Scrambling

The Big Ten  recently announced that their athletic teams would play against only conference opponents this Fall. This follows on the heels of the Ive Leagues that announced that they were cancelling all Fall sports because of the Carona Virus. Given the fact that the Pac 12 has admitted the possibility that they will follow the lead of the Big 10, there is a distinct chance that other conferences will follow suit;  it is also possible that there will be no Fall sports on any college campus this year because of the virus.

I ask: so what?

The answer to my snide question is that there is BIG money involved. Football provides the funding for all other sports on many large college campuses and the prospect of no football has sent a number of athletic directors into spasms. In fact, a number of colleges have already eliminated “non-revenue” sports such as swimming, tennis, and golf to save money. As a former tennis coach this pisses me off just a bit. But again, I ask: so what?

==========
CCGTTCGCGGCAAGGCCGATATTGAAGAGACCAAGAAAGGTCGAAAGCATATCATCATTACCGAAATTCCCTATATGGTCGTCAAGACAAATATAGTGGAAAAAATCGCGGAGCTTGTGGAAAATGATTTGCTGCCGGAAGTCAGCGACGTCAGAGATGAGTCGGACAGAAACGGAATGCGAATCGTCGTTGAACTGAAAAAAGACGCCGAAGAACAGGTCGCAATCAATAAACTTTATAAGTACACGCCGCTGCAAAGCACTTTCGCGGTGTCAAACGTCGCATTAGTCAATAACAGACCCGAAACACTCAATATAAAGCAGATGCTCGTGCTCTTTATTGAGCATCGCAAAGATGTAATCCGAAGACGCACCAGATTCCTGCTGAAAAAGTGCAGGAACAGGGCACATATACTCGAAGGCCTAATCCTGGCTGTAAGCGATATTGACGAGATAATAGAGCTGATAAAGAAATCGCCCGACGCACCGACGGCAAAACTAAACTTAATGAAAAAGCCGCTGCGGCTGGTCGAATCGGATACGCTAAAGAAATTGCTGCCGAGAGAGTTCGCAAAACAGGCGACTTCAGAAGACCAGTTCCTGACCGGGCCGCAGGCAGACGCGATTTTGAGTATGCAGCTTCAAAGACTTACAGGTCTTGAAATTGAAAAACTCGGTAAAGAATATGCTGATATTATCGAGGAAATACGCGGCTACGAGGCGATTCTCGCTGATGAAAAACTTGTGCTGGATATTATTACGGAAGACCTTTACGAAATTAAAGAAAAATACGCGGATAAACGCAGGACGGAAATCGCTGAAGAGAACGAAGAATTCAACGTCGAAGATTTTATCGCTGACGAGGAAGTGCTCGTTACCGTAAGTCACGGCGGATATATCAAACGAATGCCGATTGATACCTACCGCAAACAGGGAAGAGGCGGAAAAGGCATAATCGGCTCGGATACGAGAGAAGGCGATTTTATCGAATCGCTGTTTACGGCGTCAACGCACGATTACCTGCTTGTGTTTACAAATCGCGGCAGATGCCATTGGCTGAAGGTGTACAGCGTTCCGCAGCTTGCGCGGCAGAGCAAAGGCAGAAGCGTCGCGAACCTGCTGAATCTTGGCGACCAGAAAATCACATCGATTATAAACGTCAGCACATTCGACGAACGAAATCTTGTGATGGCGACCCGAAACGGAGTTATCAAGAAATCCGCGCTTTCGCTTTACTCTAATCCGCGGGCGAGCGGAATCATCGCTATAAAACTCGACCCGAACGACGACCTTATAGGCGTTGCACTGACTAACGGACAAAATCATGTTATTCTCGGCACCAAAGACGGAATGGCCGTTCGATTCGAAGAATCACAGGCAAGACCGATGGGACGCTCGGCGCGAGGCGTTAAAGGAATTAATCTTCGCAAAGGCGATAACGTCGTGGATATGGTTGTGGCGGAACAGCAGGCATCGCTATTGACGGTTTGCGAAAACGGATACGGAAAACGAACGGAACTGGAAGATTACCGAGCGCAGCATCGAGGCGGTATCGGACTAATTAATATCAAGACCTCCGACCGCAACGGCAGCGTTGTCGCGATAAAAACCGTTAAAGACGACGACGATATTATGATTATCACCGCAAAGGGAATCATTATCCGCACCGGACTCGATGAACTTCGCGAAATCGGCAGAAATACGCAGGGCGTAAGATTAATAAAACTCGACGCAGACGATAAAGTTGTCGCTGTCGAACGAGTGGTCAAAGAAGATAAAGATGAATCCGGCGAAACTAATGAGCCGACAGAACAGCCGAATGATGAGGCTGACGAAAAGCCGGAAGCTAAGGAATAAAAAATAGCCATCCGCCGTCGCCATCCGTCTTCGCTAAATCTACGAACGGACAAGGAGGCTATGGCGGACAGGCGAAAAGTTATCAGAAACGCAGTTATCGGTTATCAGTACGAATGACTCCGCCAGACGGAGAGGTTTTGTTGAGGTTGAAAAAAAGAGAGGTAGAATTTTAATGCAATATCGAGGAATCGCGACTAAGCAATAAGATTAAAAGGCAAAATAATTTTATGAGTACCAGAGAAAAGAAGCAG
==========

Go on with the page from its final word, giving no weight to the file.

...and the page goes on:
Suppose that the colleges have to drop sports this Fall and even in the long term — if not forever. This would mean that the reason to attend college can no longer be linked to the success of the sports teams. It  might even mean that the colleges and universities might have to restructure their priorities and make academics the mainstay of the students’ experience and students find other means of entertainment. Heaven forbid!

When Robert Hutchins became president of the University of Chicago many years ago the first thing he did was to eliminate the athletic programs. This caused no end of consternation among the alumni and boosters, but he weathered the storm and the University became a beacon in the bleak landscape of universities that fell to the temptation to make athletics their main raison to exist. The University of Chicago remains one of the few universities in this country to not have intercollegiate sports and yet it survives. Not only that, but it has maintained a brilliant academic reputation until this day. And this despite the fact that it is located in South Chicago which many regard as a dangerous place to live.